A followup to my own question, seeking specific help. I'd like to know if anyone is using a set of "master link pliers" (something like Park's MLP-1 MLP-1.2, or try this search) to help them with derailer-free chain work?
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I have an IGH without a derailer or tensioner, so my chain line resembles a fixie / SS setup. The chain has an ok amount of tension, but without a derailer, generating enough slack in the chain to both remove and reattach the power link isn't happening unless I remove the rear wheel. Will a tool like the Park MLP-1 allow me to get the chain off and back on again for regular cleaning without forcing me to remove the rear wheel?

Thanks oodles!

  • As a followup to my own question, I got a pair of the pliers shown above, and these do allow me to unlink and relink the PowerLink on my chain without removing the rear wheel. I wouldn't put up an argument about the pliers being overpriced for what they are, but in absolute terms, they were well worth it for me.
    – teeber
    Commented Sep 30, 2011 at 6:20

4 Answers 4


The MLP-1 will definitely help you with master link disassembly. It's been much more useful for me than simple needlenose pliers. If your chain has enough slack for the SRAM-style masterlink to disengage (only a few mm) you should be able to remove it easily using this tool or a similar one.

I'm doubtful that it will really help you with assembly, because if tension is high it'll be difficult for you to keep the loose ends of the chain lined up in the teeth of the jaws. An alternate technique you might try is only partially wrapping the chain around the top half of the chainring during reinstallation. Once the chain is joined, pedaling forward slowly should be able to pull it the rest of the way onto the chainring. Use caution to avoid binding.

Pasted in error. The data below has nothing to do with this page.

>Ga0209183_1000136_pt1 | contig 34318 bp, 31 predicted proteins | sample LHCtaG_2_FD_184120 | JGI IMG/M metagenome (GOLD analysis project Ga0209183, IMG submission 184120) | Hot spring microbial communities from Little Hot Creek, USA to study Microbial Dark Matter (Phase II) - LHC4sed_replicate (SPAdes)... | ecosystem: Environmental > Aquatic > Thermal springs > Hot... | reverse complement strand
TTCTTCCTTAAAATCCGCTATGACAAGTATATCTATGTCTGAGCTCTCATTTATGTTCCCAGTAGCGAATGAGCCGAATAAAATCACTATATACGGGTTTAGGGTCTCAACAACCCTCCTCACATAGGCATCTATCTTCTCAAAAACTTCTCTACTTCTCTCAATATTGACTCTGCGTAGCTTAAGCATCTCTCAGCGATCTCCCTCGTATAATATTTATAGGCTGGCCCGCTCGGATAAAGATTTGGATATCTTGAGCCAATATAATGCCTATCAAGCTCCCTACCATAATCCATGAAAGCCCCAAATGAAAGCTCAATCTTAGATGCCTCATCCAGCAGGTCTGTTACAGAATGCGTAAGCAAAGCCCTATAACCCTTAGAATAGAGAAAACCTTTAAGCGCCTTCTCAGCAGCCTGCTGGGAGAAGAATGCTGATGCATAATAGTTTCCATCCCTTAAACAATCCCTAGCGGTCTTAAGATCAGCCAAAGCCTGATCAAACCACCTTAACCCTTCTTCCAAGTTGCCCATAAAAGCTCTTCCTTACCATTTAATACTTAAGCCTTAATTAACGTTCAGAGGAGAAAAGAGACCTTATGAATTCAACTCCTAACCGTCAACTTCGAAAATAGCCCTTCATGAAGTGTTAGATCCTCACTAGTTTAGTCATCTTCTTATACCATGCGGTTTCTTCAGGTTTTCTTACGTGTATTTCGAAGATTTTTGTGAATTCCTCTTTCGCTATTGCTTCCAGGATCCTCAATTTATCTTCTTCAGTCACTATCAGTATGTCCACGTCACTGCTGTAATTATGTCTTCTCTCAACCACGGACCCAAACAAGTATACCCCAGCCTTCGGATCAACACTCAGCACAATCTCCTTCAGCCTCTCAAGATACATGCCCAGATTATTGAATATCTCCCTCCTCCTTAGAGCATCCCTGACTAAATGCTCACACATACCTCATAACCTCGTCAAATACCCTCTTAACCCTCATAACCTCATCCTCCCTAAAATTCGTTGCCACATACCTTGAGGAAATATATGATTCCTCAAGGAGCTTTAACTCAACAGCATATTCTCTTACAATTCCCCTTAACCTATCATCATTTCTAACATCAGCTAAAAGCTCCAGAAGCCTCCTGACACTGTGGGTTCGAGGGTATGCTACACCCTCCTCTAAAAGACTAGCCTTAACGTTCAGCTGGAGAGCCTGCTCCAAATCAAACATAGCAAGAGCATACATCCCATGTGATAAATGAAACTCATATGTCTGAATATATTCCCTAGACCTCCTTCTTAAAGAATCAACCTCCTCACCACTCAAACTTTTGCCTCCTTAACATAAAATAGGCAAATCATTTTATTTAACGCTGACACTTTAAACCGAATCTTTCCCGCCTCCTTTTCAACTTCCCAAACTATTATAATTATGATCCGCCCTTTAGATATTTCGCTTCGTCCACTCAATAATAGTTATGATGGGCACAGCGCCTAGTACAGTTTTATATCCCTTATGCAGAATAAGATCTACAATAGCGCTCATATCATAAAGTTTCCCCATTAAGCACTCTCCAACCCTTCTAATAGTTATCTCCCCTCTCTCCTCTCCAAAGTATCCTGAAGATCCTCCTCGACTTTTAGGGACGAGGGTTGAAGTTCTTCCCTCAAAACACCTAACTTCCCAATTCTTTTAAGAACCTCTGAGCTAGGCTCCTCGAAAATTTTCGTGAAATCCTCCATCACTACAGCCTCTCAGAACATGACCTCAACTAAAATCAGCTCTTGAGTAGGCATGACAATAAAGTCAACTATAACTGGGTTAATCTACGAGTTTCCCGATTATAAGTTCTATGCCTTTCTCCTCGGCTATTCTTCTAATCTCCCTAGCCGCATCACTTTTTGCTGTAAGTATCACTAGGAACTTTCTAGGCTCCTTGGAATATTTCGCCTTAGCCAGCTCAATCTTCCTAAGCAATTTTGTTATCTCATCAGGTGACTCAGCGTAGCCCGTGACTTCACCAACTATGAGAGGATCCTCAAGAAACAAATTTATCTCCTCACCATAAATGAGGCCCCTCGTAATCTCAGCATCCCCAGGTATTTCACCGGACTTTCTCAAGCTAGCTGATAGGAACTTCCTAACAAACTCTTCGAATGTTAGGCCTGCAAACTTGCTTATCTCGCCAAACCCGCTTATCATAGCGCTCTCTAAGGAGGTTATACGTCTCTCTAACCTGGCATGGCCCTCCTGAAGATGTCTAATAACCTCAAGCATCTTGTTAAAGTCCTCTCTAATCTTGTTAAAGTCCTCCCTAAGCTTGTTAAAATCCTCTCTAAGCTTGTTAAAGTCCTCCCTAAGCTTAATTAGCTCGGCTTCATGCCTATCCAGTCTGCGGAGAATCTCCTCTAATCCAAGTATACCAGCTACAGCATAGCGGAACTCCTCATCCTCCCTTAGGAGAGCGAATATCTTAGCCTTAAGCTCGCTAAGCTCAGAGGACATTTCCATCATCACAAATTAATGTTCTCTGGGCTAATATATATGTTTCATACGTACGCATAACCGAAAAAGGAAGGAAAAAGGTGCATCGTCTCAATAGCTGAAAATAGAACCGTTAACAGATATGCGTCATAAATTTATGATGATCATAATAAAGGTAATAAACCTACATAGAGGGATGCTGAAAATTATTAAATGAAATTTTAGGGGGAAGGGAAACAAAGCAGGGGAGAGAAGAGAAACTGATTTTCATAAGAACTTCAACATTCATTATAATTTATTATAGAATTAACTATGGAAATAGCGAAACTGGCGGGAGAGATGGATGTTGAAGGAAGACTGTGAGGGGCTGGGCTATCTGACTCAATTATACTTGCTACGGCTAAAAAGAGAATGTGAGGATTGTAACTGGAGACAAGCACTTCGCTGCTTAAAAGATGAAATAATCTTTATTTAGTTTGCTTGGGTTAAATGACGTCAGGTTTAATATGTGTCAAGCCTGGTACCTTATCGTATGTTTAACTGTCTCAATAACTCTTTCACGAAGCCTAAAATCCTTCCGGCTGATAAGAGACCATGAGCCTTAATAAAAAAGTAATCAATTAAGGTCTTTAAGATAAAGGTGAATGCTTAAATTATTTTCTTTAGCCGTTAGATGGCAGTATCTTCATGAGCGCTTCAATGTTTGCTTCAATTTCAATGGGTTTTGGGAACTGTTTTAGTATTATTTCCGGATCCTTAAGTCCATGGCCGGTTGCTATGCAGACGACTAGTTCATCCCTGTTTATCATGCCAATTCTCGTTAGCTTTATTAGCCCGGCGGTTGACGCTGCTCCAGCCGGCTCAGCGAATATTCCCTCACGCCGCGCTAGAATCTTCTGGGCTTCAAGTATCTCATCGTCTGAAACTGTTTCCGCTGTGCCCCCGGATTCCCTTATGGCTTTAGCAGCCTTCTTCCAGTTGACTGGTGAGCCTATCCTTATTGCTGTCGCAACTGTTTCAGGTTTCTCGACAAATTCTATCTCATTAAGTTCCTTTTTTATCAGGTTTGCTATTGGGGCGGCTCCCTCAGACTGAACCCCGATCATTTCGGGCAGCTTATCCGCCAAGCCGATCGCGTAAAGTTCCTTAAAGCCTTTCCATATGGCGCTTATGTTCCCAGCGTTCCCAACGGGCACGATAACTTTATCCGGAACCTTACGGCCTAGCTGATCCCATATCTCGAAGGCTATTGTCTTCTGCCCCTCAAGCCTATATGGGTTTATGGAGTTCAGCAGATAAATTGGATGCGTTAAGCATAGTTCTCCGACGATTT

It's pretty much a given that trying to reinstall a chain while it is under tension is going to present more difficulty than not, so the best option might be to look at methods for optimizing rear wheel removal and cleaning the drivetrain while installed on the bicycle.

  • My gut says you're right on this one. I think I'm going to be investigating making an adjustment to my eccentric bottom bracket and/or some half-links, and/or just getting a new chain and leaving one more link in place!
    – teeber
    Commented Sep 14, 2011 at 3:20

If you're looking for a way to get the chain off without loosening the wheel then this won't help you. This tool require there to be enough slack in the chain to pull two links together. I'd say the links move about 5mm in order to break the link. I would recommend having this much slack in the chain normally.

What you want is a 3 piece master link that uses a c-clip to hold it together. These don't require any slack in the chain to disassemble. They seem to be more common for 1/8" chains though.

Example of a 3-piece master link

  • Thanks for the diagram. I indeed did get one of these "clip" style links from KMC. I'm guessing that right in line with your 1/8" observation, it's also targeted at a similar audience -- it's supposedly a 3/32" part, but the side plates are awfully thick compared to the rest of my chain. It'd work in a pinch, though.
    – teeber
    Commented Sep 14, 2011 at 3:18

First off... no I have not used the tool nor do I have a single speed/igh set up. I did look around some fixie boards and a lot of riders are using various brands of master links. Nobody admitted using something like the MLP-1, but that could just be attitude.

So as one who does use a master link... I could see where it would be useful if you chain is a bit tight or you want to eliminate that one extra link.

Only issue I would see if you have the chain a bit too tight which might lead to faster wearing (i.e. stretching) and so you'd have to replace it sooner.

In short if you need the extra leverage then it's looks like a good purchase.


Close as I can tell that tool helps you take apart the master link (if a SRAM style, at least), but does not really aid in assembly. I've seen images of a different tool, a sort of vice, that gives you some slack for both disassembly and assembly (by grabbing the links adjacent to the master link or taken-apart standard link and holding them in alignment) that I would think would be a more useful tool. But I don't offhand know where to get one.

The SRAM style master link can be disassembled with a pair of pliers if you hold your mouth (and the pliers) right. The trick is to catch one plate with one jaw and the other plate with the other jaw, holding the pliers at an angle. Works best with needle-nose pliers, but can work with regular ones.

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